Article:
What do the following situations have in common?
1. A friend stubs her toe
2. I’m late to a meeting
3. Someone is invading my personal space
4. Someone bumps into me in the school hallway
The answer: In all of these cases, I would be tempted to say “I’m sorry.” To be more specific, I’d quickly gush, “That looks so painful, I’m so sorry!” “Sorry I’m late, did I miss anything?” “I’m sorry, would you mind taking a step back, please?” and “I’m so sorry, are you okay?” respectively.
The result of constantly saying “I’m sorry” has led to my being labeled a classic over-apologizer. If I had a dime for every time I’ve heard, “Stop apologizing, Alexis!” I’d be able to by a mansion by the coast, fly first class to Paris, and donate a notable sum to charity with a bit of money left over for a rainy day. As an over-analyzer as well as an over-apologizer, I’ve taken a lot of time to think about my habit of saying “sorry.” Why do I feel so compelled to beg others’ pardon? Do I really need to stop apologizing? How, if at all, should I change my behaviors?
Let’s start with the first question. From a personal standpoint, I am aware that I am a people-pleaser. I care very much about doing the right thing, avoiding conflict, and being seen as good and kind. So, when any social infraction is committed, whether by myself or others, I’m compelled to say “I’m sorry” to diffuse tension, to seem less accusatory, or to demonstrate that I care. In addition – while this is a stereotype and not true of all women – it seems that my gender is partially to blame. Studies have shown that people who identify as female are more likely to apologize than those who identify as male. In their article “Why Women Apologize More Than Men: Gender Differences in Thresholds for Perceiving Offensive Behavior,” Karina Schumann and Michael Ross explain that “Women reported offering more apologies than men, but they also reported committing more offenses. There was no gender difference in the proportion of offenses that prompted apologies. This finding suggests that men apologize less frequently than women because they have a higher threshold for what constitutes offensive behavior” (1649). In other words, while men and women are equally likely to apologize when they feel they’ve done something inappropriate, men are less likely to view their actions as offensive than women and are therefore less likely to apologize. The authors suggest that this difference could stem from women’s tendency to care more about social harmony and to be empathic (1654). I, personally, would also speculate that men are socially and culturally trained to apologize less than women. Saying “I’m sorry” is, in effect, admitting that you’ve made a mistake; by antiquated patriarchal standards, this might seem like admitting weakness, something some men refuse to do. Women, by contrast, have been trained to keep the peace, behave demurely, and apologize for any social infractions. While this is no longer the status quo for men or women, effects of the historical – and present – patriarchy linger on, compelling us to under or over-apologize respectively (though, again, this is just speculation).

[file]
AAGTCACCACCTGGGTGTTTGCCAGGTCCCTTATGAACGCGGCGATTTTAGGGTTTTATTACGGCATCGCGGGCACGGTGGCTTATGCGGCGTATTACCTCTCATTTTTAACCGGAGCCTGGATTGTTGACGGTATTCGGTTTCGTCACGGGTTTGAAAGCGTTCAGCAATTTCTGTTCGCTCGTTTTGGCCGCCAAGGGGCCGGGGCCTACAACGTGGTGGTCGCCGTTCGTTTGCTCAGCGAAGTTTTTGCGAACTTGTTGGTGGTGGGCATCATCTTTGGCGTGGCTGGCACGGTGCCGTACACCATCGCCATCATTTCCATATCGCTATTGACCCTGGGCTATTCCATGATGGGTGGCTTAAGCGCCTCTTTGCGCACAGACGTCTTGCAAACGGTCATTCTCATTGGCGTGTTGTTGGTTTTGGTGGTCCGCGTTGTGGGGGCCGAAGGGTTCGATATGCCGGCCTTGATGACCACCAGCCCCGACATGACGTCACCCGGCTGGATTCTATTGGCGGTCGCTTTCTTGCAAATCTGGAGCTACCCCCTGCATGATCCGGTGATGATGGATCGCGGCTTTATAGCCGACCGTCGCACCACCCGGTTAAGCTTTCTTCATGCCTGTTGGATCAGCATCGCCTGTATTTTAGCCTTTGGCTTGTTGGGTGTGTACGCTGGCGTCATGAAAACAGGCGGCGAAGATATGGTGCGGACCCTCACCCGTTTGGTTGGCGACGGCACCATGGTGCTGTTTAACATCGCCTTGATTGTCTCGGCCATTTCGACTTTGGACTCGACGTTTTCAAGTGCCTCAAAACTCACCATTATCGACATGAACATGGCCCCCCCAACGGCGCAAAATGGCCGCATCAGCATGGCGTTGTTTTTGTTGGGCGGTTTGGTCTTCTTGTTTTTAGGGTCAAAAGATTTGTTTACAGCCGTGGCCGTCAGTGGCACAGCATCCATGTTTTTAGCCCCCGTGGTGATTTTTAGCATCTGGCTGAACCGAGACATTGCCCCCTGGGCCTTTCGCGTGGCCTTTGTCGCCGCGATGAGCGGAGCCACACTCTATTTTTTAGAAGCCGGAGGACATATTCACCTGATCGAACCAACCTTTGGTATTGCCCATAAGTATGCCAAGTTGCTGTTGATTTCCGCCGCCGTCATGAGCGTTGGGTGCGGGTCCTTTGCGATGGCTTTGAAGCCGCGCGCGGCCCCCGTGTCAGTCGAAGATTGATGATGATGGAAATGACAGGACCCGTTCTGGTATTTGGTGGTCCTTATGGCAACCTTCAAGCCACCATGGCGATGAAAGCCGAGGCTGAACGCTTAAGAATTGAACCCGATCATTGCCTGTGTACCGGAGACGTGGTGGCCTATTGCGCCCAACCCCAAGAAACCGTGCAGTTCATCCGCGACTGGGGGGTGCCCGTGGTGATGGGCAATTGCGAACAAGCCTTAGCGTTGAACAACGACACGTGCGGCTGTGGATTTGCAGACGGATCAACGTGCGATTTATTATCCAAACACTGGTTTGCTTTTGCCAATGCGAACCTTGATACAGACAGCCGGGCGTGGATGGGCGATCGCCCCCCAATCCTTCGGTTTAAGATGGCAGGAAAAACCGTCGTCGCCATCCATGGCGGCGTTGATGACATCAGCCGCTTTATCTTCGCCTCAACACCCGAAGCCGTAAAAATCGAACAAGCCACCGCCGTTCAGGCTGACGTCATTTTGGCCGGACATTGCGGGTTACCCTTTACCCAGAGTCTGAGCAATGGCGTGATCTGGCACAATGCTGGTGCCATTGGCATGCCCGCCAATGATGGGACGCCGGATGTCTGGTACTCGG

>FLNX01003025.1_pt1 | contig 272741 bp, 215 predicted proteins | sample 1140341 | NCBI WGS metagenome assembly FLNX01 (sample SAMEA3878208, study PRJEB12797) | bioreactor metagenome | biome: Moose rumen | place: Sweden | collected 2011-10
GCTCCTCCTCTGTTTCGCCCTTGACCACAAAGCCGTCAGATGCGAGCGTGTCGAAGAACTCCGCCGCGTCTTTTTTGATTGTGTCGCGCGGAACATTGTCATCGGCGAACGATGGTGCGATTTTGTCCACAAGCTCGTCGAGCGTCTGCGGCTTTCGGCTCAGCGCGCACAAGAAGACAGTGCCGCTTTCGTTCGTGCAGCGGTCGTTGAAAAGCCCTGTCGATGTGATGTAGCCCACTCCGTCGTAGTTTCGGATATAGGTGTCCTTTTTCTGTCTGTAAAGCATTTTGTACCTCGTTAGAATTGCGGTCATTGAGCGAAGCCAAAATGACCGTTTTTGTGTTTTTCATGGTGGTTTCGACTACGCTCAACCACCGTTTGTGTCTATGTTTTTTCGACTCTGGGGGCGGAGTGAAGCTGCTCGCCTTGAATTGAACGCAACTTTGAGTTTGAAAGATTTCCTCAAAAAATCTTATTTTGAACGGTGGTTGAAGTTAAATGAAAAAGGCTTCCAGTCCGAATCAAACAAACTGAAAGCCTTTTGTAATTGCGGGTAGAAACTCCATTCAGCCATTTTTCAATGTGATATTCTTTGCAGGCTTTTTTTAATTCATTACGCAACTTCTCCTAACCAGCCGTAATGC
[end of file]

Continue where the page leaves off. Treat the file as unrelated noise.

With a knowledge of why I, like many women, tend to play the “I’m sorry” card so frequently, I can move on to questions two and three: Should I listen to the many people who have told me to stop apologizing? Should I change my behavior? The answer, it seems, is both yes and no depending on the situation. If a friend gets hurt, saying “I’m so sorry!” is my way of showing empathy – I’m not berating myself for my friend’s clumsiness; I’m simply showing that I care about her and am sad to see her in pain. Similarly, I don’t feel I have to stop saying sorry when I’ve truly done something wrong. If I’m late to a meeting, I think it is right for me to apologize as my tardiness may cause an unnecessary delay or frustration. However, my mindset has shifted when it comes to other instances I once believed warranted an apology.
A few months ago, I took a virtual self-defense class. After learning various physical defense tactics, our instructor began talking to us about warning signs in relationships and how we can use our words to set boundaries. In one example, she asked us how we would react if someone were standing uncomfortably close to us on the subway. “I’m sorry, but would you mind taking a step back, please?” I offered. The instructor pursed her lips. “It’s great to be polite,” she said, “but you should never apologize for asserting your needs.” My eyes widened as I realized that she was absolutely right. Even though it wasn’t my intention to come off as guilty for having a desire or opinion, that’s exactly how my message came across. It implied that I should apologize for inconveniencing the hypothetical stranger who was making me uncomfortable. And it didn’t make any sense.
The wisdom of my instructor has helped me to catch myself when I apologize unnecessarily. If I want something or am feeling uncomfortable, I don’t need to say “I’m sorry” before making a polite, yet firm request. If someone bumps into me in a hallway, I should absolutely check to make sure that they are okay, but I have no need to apologize for their mistake. I also had a tendency to take responsibility for the actions of others in order to keep the peace. This, I now know, is unfair to myself. It is better that the person who did something wrong learn to take responsibility than for me to incriminate myself for something I didn’t do.
I now understand that apologizing unnecessarily, no matter how well-intentioned my words, makes instances in which I am truly responsible and regretful seem disingenuous; when you say “I’m sorry” so often, it starts to lose its meaning. In the future, I plan to apologize more sparingly. And, while I may no longer accumulate enough wealth to by that waterside mansion, I’ll be a much more confident and comfortable communicator as a result.